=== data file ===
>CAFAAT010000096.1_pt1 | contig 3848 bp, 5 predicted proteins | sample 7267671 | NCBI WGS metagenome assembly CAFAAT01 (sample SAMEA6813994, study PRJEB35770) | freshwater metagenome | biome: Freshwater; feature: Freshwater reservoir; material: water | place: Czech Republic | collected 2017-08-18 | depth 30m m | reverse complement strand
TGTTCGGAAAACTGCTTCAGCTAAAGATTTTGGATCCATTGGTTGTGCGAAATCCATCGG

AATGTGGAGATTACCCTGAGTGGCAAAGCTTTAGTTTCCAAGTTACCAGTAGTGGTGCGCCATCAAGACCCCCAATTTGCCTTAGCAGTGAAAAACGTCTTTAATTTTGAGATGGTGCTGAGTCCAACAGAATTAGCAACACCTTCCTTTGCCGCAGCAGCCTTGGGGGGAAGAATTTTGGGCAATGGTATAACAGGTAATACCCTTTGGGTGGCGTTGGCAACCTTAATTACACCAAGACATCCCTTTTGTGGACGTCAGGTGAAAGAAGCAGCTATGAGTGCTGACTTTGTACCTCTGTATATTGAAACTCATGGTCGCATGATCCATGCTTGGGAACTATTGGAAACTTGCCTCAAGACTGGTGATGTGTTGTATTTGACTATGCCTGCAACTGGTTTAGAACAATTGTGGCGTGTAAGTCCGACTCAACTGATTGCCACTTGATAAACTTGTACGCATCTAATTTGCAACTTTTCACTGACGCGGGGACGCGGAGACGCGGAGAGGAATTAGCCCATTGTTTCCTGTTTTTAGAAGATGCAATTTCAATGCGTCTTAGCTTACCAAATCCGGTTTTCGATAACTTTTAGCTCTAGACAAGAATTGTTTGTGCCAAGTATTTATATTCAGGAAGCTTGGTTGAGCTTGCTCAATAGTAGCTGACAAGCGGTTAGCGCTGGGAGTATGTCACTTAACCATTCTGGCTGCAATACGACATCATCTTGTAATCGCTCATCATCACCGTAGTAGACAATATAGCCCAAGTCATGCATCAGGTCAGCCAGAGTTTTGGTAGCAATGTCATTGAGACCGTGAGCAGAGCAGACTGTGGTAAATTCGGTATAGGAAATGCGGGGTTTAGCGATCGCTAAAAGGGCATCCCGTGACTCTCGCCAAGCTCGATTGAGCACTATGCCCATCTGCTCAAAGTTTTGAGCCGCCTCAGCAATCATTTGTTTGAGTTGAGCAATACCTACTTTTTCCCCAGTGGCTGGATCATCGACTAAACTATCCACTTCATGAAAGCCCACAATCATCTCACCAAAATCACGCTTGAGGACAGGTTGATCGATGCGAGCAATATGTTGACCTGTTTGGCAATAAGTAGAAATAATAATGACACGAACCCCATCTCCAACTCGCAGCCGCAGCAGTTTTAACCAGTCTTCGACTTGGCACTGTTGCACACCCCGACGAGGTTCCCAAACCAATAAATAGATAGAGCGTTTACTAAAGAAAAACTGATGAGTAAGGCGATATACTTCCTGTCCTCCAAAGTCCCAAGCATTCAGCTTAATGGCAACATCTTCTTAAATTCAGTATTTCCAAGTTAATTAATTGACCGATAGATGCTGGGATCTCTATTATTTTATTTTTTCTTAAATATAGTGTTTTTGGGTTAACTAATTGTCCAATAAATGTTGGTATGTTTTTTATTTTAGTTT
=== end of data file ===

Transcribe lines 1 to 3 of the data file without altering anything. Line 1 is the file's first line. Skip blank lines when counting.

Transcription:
>CAFAAT010000096.1_pt1 | contig 3848 bp, 5 predicted proteins | sample 7267671 | NCBI WGS metagenome assembly CAFAAT01 (sample SAMEA6813994, study PRJEB35770) | freshwater metagenome | biome: Freshwater; feature: Freshwater reservoir; material: water | place: Czech Republic | collected 2017-08-18 | depth 30m m | reverse complement strand
TGTTCGGAAAACTGCTTCAGCTAAAGATTTTGGATCCATTGGTTGTGCGAAATCCATCGG

AATGTGGAGATTACCCTGAGTGGCAAAGCTTTAGTTTCCAAGTTACCAGTAGTGGTGCGCCATCAAGACCCCCAATTTGCCTTAGCAGTGAAAAACGTCTTTAATTTTGAGATGGTGCTGAGTCCAACAGAATTAGCAACACCTTCCTTTGCCGCAGCAGCCTTGGGGGGAAGAATTTTGGGCAATGGTATAACAGGTAATACCCTTTGGGTGGCGTTGGCAACCTTAATTACACCAAGACATCCCTTTTGTGGACGTCAGGTGAAAGAAGCAGCTATGAGTGCTGACTTTGTACCTCTGTATATTGAAACTCATGGTCGCATGATCCATGCTTGGGAACTATTGGAAACTTGCCTCAAGACTGGTGATGTGTTGTATTTGACTATGCCTGCAACTGGTTTAGAACAATTGTGGCGTGTAAGTCCGACTCAACTGATTGCCACTTGATAAACTTGTACGCATCTAATTTGCAACTTTTCACTGACGCGGGGACGCGGAGACGCGGAGAGGAATTAGCCCATTGTTTCCTGTTTTTAGAAGATGCAATTTCAATGCGTCTTAGCTTACCAAATCCGGTTTTCGATAACTTTTAGCTCTAGACAAGAATTGTTTGTGCCAAGTATTTATATTCAGGAAGCTTGGTTGAGCTTGCTCAATAGTAGCTGACAAGCGGTTAGCGCTGGGAGTATGTCACTTAACCATTCTGGCTGCAATACGACATCATCTTGTAATCGCTCATCATCACCGTAGTAGACAATATAGCCCAAGTCATGCATCAGGTCAGCCAGAGTTTTGGTAGCAATGTCATTGAGACCGTGAGCAGAGCAGACTGTGGTAAATTCGGTATAGGAAATGCGGGGTTTAGCGATCGCTAAAAGGGCATCCCGTGACTCTCGCCAAGCTCGATTGAGCACTATGCCCATCTGCTCAAAGTTTTGAGCCGCCTCAGCAATCATTTGTTTGAGTTGAGCAATACCTACTTTTTCCCCAGTGGCTGGATCATCGACTAAACTATCCACTTCATGAAAGCCCACAATCATCTCACCAAAATCACGCTTGAGGACAGGTTGATCGATGCGAGCAATATGTTGACCTGTTTGGCAATAAGTAGAAATAATAATGACACGAACCCCATCTCCAACTCGCAGCCGCAGCAGTTTTAACCAGTCTTCGACTTGGCACTGTTGCACACCCCGACGAGGTTCCCAAACCAATAAATAGATAGAGCGTTTACTAAAGAAAAACTGATGAGTAAGGCGATATACTTCCTGTCCTCCAAAGTCCCAAGCATTCAGCTTAATGGCAACATCTTCTTAAATTCAGTATTTCCAAGTTAATTAATTGACCGATAGATGCTGGGATCTCTATTATTTTATTTTTTCTTAAATATAGTGTTTTTGGGTTAACTAATTGTCCAATAAATGTTGGTATGTTTTTTATTTTAGTTT